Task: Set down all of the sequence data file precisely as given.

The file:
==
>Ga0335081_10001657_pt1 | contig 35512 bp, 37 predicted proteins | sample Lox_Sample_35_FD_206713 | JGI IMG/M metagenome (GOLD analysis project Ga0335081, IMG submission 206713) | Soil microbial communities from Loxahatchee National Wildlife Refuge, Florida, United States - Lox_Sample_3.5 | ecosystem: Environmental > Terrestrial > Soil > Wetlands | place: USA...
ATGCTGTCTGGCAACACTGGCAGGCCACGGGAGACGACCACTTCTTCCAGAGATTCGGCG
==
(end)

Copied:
>Ga0335081_10001657_pt1 | contig 35512 bp, 37 predicted proteins | sample Lox_Sample_35_FD_206713 | JGI IMG/M metagenome (GOLD analysis project Ga0335081, IMG submission 206713) | Soil microbial communities from Loxahatchee National Wildlife Refuge, Florida, United States - Lox_Sample_3.5 | ecosystem: Environmental > Terrestrial > Soil > Wetlands | place: USA...
ATGCTGTCTGGCAACACTGGCAGGCCACGGGAGACGACCACTTCTTCCAGAGATTCGGCG